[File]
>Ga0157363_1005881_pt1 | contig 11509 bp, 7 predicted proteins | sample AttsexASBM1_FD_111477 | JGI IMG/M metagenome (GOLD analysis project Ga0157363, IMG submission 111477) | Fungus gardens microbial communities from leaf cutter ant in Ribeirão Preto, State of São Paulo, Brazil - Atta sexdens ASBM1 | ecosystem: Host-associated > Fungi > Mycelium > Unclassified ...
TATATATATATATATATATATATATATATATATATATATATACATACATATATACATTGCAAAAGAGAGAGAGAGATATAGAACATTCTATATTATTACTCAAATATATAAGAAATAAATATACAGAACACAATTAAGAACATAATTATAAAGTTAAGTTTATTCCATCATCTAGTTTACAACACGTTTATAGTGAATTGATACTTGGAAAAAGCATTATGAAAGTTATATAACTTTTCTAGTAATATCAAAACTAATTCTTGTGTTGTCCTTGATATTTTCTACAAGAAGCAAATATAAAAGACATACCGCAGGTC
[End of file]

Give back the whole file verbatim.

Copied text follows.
>Ga0157363_1005881_pt1 | contig 11509 bp, 7 predicted proteins | sample AttsexASBM1_FD_111477 | JGI IMG/M metagenome (GOLD analysis project Ga0157363, IMG submission 111477) | Fungus gardens microbial communities from leaf cutter ant in Ribeirão Preto, State of São Paulo, Brazil - Atta sexdens ASBM1 | ecosystem: Host-associated > Fungi > Mycelium > Unclassified ...
TATATATATATATATATATATATATATATATATATATATATACATACATATATACATTGCAAAAGAGAGAGAGAGATATAGAACATTCTATATTATTACTCAAATATATAAGAAATAAATATACAGAACACAATTAAGAACATAATTATAAAGTTAAGTTTATTCCATCATCTAGTTTACAACACGTTTATAGTGAATTGATACTTGGAAAAAGCATTATGAAAGTTATATAACTTTTCTAGTAATATCAAAACTAATTCTTGTGTTGTCCTTGATATTTTCTACAAGAAGCAAATATAAAAGACATACCGCAGGTC